See you next year!
- NARADA J. RILEY.
- Art Director Jacob Walsh hosted Wednesday night's TriviaCITY.
Booker’s monster of a show
"Elsa Lanchester: She’s Alive!" | One night only
“People don’t sing as much as they used to,” Charlotte Booker lamented. “Or maybe we don’t hear them.”
So Booker sang. “Who Stole the Pennies From My Dead Mother’s Eyes,” reflecting on the old practice of placing coins on the eyes of a corpse. Beyoncé hasn’t covered that one.
And Booker told stories, many featuring acclaimed actor Charles Laughton. As Booker said Laughton would say of Elsa Lanchester, to whom he was married for 32 years, “‘she remains my wife because she knows where the bodies are buried.’”
It’s a big graveyard. "Elsa Lanchester: She’s Alive!" is Booker’s tribute to Lanchester — if you call spilling the gossip about Lanchester’s Hollywood years a tribute.
Lanchester’s extensive career in film, theater and television ranged from roles in "Mary Poppins" to the movie she is most remembered for, as the title character in "Bride of Frankenstein."
- PHOTO PROVIDED.
- Writer and performer Charlotte Booker plays the solo role in "Elsa Lanchester: She's Alive!"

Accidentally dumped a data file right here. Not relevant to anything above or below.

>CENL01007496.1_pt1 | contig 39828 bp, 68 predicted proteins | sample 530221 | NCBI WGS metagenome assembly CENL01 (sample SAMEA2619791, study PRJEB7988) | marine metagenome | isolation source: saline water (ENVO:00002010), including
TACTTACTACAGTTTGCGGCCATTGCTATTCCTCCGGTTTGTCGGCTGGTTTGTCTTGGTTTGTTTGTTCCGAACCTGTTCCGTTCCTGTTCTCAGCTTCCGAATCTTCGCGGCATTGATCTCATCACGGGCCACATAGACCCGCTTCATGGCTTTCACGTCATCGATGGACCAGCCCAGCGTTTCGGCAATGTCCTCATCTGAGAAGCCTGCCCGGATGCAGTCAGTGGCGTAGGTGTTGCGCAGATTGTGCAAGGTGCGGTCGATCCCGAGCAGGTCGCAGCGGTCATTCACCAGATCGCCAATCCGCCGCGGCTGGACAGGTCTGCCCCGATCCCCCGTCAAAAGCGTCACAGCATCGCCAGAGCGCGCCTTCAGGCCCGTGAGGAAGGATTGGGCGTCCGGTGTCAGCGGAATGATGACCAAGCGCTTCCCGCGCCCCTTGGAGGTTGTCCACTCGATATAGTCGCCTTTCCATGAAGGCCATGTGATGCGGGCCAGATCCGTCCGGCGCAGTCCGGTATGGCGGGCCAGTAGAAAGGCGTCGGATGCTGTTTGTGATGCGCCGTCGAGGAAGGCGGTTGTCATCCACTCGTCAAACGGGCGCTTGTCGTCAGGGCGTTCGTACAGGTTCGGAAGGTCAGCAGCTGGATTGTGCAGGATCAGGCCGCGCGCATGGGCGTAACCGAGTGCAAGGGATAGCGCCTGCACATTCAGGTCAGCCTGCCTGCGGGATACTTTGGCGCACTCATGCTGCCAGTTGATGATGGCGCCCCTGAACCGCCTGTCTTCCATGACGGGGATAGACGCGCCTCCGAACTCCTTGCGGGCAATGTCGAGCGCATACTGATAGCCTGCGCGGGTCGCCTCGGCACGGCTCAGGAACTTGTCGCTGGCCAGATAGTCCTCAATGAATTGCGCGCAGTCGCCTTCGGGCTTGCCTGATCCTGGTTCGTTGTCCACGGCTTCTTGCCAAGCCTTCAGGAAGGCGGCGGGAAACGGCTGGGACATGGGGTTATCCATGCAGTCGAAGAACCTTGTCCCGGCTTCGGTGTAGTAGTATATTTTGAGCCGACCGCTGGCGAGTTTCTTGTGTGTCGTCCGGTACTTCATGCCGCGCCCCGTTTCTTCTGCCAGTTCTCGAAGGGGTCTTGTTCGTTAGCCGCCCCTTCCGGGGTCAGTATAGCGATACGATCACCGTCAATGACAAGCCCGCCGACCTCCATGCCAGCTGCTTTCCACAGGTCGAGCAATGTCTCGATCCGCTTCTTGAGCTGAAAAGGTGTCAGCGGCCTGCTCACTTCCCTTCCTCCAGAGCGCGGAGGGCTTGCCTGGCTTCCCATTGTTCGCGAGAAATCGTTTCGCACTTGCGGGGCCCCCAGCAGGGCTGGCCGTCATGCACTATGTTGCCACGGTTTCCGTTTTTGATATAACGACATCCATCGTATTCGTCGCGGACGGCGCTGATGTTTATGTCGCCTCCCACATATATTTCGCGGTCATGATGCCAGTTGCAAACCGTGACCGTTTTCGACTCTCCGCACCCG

But that’s not what the audience at The Theater at Innovation Square came for on Wednesday night. This was campy cabaret, as Booker name dropped like a Hollywood phone book. Bette Davis, Gary Cooper, Robert Mitchum. Even Albert Einstein.
She was accompanied by Mark Nutter on piano, along with some sound effects and a handful of props and wardrobe accessories. With a scarf draped over one shoulder and a flapper headband, she became Isadora Duncan singing “Thirty-Two Ways to Plant a Cabbage.” (And all the sexual innuendo that goes with that, if you speak French.)
Booker was funny, bawdy, and fine with pouring herself a little something from a flask as she moved back and forth between her observations on Lanchester, and playing Lanchester. Observations drawn from close study of Lanchester’s life, including her autobiography. Lanchester was married to Laughton, a gay man, and did not spare herself of criticism for having at least one abortion. “He was a sodomite,” Booker said, speaking as Lanchester, “and I was a murderer.”
Booker dug even deeper into Lanchester. “She enjoyed the challenge of seducing her husband’s leftovers” right on the living room furniture, where his indiscretions sometimes unfolded. “That’s alright dear,” Booker said, taking on her Lanchester persona, “we can always get rid of the sofa.”